By ANTHONY TOMMASINI
Leontyne Price, being interviewed this year. She steals the show in the new documentary “The Opera House,” about the building of the “New Met” at Lincoln Center. Credit Roger Phenix/Metropolitan Opera
COLUMBIA, Md. — The soprano Leontyne Price, who retired from singing 20 years ago, assumed that the triumphs of her illustrious career were behind her. Not so. At 90, Ms. Price has become an unlikely movie star.
She may not quite be in line for a spot on the Hollywood Walk of Fame. But again and again, Ms. Price steals Susan Froemke’s new documentary, “The Opera House,” which tells the complex, tense saga of the building and inauguration, in 1966, of the Metropolitan Opera House at Lincoln Center.
The “New Met” opened with the lavish premiere of Samuel Barber’s “Antony and Cleopatra,” tailored to Ms. Price’s radiant voice and prima donna grandeur. And she dominates the documentary, both in footage from the ’60s and in interview segments filmed just before her 90th birthday, in which Ms. Price recounts the opening night with impressive detail and droll humor, along with charming (and amply justified) self-regard.
“I really sang like an angel,” she recalls at one point. “You just want to kiss yourself, you sound so great.”
Leontyne Price "Give me my robe" Antony & Cleopatra Live 68 Video by Onegin65
These delightful sequences make the movie: In an interview earlier this year about her documentary, Ms. Froemke said that when her interview with Ms. Price ended, she was so elated that she texted her colleagues: “We have a film now.”
But does Ms. Price like the results?
“Are you kidding?” Ms. Price said during a December interview in the homey apartment here, where she has lived for several years. “I’m having it put in my casket. It was so exciting for me to go back and remember all the things that happened that night.”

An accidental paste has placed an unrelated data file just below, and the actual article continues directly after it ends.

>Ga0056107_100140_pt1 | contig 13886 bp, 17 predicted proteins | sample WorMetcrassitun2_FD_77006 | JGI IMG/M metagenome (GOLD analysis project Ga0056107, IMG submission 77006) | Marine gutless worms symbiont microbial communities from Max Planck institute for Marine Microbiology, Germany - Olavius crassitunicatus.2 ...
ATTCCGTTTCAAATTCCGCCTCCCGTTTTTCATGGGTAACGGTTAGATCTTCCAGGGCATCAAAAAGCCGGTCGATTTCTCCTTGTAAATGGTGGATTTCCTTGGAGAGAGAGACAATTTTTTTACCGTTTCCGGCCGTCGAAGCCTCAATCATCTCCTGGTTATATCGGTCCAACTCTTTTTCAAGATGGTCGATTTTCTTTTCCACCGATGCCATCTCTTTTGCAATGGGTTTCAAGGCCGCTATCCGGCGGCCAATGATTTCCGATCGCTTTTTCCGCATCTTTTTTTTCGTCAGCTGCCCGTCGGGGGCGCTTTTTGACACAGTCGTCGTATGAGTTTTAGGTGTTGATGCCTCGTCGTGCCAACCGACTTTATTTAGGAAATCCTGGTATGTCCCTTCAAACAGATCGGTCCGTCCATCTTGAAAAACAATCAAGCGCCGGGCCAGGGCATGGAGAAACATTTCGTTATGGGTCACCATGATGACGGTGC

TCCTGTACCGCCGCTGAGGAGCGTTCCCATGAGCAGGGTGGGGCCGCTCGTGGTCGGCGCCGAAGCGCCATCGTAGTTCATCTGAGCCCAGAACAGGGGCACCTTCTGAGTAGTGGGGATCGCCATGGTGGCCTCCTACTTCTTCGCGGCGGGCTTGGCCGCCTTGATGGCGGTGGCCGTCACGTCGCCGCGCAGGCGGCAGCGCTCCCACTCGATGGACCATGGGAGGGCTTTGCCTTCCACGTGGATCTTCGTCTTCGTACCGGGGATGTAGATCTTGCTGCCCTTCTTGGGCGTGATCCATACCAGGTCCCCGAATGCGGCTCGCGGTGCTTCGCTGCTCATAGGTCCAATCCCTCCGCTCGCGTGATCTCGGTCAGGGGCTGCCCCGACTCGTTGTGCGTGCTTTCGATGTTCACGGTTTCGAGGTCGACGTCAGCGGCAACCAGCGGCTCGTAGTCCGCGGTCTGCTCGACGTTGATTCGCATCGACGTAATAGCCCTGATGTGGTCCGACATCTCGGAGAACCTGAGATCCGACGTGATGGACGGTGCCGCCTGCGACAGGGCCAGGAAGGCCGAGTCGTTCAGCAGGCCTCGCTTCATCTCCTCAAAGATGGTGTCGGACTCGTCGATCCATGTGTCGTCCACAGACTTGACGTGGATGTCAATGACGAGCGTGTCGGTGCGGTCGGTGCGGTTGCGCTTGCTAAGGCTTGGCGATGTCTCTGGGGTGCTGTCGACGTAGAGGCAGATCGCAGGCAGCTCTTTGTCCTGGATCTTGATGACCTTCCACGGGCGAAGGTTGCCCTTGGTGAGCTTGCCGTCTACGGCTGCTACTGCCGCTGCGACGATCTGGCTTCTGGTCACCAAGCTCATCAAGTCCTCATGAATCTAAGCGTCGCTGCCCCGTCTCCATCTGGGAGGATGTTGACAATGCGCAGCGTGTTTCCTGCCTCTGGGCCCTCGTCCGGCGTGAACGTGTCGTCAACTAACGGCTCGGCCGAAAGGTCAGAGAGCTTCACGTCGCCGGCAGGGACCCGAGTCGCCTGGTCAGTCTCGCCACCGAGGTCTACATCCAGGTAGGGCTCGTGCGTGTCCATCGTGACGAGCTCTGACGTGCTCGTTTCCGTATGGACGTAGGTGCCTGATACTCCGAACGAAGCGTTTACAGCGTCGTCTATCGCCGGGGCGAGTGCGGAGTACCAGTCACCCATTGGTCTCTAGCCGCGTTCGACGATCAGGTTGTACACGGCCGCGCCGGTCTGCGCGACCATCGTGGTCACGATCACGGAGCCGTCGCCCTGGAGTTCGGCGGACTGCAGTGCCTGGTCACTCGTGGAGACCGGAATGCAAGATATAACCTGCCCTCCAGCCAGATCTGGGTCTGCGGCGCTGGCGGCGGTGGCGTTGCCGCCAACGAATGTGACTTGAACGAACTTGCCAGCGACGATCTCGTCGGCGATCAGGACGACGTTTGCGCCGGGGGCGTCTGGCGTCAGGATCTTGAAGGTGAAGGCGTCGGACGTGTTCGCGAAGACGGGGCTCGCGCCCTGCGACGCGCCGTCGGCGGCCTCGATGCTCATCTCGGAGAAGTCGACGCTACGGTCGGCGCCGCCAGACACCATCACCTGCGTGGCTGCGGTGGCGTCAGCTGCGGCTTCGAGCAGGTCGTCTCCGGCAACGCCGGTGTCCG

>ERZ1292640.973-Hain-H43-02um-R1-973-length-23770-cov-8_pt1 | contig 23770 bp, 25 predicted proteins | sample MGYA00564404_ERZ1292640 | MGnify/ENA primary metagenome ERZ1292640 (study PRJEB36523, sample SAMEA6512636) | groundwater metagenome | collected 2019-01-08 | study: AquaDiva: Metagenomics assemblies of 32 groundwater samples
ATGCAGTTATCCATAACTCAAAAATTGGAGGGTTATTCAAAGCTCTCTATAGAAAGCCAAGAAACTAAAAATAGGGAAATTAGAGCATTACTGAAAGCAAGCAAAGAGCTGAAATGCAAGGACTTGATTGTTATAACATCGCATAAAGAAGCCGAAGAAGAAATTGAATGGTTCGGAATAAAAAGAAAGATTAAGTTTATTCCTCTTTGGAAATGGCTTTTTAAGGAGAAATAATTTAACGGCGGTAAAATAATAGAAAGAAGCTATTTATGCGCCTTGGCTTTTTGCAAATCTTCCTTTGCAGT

On opening night, Ms. Price recalled in the interview, she was swept up in thoughts about the unlikely path she had traveled, from her birth to humble parents in a small Mississippi town in the segregated South — her mother was a midwife and her father worked in a sawmill — to her momentous Met debut in 1961 singing Leonora in Verdi’s “Il Trovatore,” to the 1966 theater opening in a made-to-order grand opera.
“It left me speechless,” she said.
Actually, in the film — which will be screened next month across Canada and the United States, including at the Walter Reade Theater at Lincoln Center and several others in New York on Jan. 13 and 17 — Ms. Price hardly comes across as speechless. She volubly recounts the mishaps that plagued Franco Zeffirelli’s monumental staging. And she was anything but searching for words during our recent interview, greeting me at the door with a diva-style vocal flourish.
She sings every day, she said proudly. “It’s practically the only thing in me that still works,” she added — at least without Bengay, athletic creams or Emu oil.
Ms. Price moved from New York to Maryland at the urging of her younger brother, George B. Price, a retired Army general whose large family lives mostly in the region. Mr. Price became his sister’s manager after she retired from opera in 1985, singing a final Met performance of Verdi’s “Aida,” and began a final phase of concert work, which lasted 12 years……………